Sometimes it may seem harder if the complaint is not about bad decisions, when providing services but that no services at all were provided. However, failure to take a decision or take action that ought to have been taken is as much a failure as taking the wrong decision or action.
When the problem is that no service at all is provided, the best approach may be to link fair administrative action to the rights in Article 43, covering health, education, water and sanitation, food, housing and social security. The state has the duty to act positively to achieve these rights.
The Commission on Administrative Justice may be the most effective route for most people to achieve fair administrative justice, being cheaper and quicker than courts. It deals with thousands of complaints each year, many touching on service delivery.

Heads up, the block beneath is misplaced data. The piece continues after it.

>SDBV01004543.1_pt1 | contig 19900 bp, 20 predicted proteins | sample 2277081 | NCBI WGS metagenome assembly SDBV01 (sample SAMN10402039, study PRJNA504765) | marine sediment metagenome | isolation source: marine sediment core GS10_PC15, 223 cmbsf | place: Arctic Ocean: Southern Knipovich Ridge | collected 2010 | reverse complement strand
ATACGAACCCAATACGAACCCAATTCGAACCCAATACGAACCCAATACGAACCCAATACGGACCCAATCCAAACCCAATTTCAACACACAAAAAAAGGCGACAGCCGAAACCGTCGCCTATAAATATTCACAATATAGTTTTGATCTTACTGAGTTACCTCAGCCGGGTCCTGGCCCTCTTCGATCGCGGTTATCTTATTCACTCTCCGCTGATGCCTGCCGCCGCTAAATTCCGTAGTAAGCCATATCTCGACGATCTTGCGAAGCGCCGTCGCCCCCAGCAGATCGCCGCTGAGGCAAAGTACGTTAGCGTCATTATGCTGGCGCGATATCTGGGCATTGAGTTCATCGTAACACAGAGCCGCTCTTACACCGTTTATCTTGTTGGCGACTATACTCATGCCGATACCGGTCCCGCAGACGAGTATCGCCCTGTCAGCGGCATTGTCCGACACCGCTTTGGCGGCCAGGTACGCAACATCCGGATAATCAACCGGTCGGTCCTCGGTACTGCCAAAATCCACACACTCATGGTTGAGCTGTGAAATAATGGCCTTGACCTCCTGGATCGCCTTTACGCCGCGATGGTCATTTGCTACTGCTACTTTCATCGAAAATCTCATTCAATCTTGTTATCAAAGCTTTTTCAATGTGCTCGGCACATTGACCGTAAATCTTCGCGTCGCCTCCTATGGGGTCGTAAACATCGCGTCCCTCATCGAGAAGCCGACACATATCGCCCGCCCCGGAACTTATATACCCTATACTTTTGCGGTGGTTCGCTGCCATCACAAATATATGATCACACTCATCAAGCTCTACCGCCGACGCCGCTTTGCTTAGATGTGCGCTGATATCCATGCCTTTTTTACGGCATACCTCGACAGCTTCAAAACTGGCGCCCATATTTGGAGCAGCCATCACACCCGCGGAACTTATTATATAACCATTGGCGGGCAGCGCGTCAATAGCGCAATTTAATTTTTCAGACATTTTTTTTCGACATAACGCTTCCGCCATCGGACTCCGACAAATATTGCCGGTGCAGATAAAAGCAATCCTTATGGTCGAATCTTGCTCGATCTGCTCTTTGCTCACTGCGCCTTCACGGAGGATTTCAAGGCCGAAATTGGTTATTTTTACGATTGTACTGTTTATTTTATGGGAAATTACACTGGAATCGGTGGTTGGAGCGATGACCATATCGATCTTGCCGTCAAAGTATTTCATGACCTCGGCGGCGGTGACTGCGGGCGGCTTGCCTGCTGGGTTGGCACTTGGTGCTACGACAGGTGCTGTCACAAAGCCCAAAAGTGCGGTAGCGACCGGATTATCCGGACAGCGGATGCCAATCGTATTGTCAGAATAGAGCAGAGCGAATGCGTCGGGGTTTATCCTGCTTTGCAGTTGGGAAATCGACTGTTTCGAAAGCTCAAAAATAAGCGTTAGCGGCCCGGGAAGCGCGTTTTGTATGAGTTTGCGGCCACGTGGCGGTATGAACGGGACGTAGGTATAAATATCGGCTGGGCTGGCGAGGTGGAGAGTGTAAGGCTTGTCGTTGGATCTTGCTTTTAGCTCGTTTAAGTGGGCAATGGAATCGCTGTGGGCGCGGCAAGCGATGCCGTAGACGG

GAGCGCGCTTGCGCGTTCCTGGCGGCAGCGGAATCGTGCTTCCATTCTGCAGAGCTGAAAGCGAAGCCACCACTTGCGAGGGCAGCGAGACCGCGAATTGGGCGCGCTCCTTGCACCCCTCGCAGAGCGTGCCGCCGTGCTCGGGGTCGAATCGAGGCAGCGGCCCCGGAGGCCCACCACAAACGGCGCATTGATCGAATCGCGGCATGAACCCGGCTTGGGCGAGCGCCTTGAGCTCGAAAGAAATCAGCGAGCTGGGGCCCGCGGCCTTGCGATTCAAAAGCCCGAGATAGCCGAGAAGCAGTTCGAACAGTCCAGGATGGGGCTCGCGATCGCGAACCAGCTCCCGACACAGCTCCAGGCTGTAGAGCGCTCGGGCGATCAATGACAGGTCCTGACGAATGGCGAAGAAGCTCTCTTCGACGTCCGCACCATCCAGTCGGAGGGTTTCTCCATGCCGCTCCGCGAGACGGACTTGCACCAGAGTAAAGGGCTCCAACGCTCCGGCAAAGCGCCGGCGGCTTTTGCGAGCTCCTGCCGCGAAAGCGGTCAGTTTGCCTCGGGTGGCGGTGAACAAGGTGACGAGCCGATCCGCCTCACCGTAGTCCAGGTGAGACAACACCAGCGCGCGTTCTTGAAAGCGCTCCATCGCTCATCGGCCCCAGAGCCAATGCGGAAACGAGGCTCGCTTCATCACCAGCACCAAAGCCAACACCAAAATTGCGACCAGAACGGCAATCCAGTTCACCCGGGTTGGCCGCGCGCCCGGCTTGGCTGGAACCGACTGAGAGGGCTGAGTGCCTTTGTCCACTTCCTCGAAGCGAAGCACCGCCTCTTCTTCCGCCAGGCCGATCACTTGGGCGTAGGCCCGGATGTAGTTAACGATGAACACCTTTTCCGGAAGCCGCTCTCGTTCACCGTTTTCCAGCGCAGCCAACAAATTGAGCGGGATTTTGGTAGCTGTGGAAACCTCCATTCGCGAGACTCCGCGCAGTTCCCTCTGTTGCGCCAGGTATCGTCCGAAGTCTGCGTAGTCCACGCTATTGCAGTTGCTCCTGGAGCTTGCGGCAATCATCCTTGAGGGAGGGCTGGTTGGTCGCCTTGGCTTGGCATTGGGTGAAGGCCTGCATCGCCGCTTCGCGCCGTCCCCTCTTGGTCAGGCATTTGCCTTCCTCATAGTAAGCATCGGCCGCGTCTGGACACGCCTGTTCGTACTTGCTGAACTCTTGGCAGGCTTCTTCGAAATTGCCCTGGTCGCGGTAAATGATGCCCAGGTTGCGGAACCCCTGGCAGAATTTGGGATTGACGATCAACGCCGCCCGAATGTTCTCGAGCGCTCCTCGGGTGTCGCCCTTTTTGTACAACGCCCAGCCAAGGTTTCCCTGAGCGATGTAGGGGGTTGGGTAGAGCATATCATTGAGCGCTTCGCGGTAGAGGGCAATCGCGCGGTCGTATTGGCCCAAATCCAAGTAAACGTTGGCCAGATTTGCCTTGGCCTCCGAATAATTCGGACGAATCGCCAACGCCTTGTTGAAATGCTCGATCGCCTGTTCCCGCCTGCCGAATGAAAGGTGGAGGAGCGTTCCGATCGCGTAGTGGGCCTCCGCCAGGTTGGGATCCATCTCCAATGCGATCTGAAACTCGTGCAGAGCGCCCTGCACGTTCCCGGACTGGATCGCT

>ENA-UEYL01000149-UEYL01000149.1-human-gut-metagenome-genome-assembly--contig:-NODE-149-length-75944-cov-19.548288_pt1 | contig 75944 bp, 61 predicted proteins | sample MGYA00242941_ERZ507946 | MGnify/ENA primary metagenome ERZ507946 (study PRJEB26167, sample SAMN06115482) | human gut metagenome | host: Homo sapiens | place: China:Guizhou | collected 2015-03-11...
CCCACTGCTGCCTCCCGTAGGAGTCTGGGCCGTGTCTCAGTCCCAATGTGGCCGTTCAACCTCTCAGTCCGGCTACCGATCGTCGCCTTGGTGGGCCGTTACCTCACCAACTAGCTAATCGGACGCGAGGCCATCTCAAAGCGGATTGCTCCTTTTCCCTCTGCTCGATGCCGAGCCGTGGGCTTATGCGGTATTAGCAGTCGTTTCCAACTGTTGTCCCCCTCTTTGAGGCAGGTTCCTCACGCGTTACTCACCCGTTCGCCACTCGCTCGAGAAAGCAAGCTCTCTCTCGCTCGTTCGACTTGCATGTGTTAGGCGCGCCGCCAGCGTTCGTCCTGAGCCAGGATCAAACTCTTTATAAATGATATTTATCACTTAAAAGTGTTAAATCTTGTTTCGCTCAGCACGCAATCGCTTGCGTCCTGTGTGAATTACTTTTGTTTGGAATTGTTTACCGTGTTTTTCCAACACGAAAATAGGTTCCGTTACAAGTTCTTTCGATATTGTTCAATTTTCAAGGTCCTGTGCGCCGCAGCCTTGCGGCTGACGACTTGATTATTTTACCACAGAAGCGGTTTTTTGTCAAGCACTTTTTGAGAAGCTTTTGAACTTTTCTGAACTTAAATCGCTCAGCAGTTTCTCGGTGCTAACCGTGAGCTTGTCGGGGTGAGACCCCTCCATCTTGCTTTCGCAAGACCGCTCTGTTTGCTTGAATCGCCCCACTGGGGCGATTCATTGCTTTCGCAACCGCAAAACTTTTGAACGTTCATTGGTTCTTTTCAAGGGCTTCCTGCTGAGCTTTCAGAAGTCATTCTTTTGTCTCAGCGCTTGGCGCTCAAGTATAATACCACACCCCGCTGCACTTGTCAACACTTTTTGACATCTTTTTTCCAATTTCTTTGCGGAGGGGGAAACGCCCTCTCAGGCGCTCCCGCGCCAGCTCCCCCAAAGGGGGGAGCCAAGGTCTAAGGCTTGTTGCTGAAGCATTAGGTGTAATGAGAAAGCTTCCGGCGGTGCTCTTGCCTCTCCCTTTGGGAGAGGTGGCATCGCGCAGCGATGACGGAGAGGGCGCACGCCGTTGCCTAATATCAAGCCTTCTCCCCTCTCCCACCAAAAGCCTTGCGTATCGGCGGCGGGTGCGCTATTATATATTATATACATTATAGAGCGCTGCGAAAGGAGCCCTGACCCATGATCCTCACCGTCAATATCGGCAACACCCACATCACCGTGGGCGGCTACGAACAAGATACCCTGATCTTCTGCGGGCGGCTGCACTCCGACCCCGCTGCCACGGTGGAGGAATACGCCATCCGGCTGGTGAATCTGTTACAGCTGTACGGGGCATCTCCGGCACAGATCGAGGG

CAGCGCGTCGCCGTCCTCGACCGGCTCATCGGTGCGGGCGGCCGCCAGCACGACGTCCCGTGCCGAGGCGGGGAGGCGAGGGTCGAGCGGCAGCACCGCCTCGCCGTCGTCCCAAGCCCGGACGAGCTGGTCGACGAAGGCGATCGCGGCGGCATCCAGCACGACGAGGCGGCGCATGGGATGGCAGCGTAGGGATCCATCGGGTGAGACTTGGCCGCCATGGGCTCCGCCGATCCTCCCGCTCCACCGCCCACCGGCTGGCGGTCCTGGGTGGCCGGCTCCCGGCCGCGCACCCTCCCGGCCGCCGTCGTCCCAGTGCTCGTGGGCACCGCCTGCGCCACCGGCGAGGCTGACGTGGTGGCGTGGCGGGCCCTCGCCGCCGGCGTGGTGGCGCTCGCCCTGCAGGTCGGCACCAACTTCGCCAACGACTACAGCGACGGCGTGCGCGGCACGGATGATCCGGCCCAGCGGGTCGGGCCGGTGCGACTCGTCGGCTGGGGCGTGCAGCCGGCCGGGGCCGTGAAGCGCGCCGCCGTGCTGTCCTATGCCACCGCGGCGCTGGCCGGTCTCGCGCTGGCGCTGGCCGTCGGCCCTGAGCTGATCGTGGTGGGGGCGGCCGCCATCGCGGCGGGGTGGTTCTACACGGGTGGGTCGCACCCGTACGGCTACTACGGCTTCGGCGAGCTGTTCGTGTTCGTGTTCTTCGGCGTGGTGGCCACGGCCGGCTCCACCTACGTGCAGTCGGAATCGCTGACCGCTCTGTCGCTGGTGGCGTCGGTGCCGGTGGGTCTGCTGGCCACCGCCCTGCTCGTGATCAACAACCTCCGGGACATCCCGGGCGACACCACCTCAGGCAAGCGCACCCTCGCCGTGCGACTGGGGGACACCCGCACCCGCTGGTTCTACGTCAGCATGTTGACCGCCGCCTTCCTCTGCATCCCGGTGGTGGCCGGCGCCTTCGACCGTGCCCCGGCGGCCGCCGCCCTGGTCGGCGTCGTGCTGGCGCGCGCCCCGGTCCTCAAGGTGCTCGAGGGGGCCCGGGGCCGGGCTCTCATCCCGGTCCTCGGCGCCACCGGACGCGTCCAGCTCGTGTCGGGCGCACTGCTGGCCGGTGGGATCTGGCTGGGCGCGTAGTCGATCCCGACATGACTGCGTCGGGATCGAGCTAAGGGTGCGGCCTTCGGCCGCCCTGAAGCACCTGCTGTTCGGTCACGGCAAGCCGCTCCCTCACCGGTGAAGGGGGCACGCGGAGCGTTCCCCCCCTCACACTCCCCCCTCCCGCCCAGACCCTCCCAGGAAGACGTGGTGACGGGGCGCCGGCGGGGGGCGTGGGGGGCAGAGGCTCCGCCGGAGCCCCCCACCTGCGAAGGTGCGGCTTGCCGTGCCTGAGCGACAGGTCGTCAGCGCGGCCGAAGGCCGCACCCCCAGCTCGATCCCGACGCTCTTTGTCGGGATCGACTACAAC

The Public Service Commission, the Kenya School of Government and other responsible institutions must inculcate a commitment to fair practice in the public service.
On the part of the citizens, awareness of what ought to be done, and a commitment to insisting that it is done, are necessary. As with the more obviously political aspects of the Constitution, nothing will be achieved by moaning and hoping.
This piece is based on a presentation to the Kenya Alliance of Residents Associations, and benefited from the contributions of the other speakers and participants.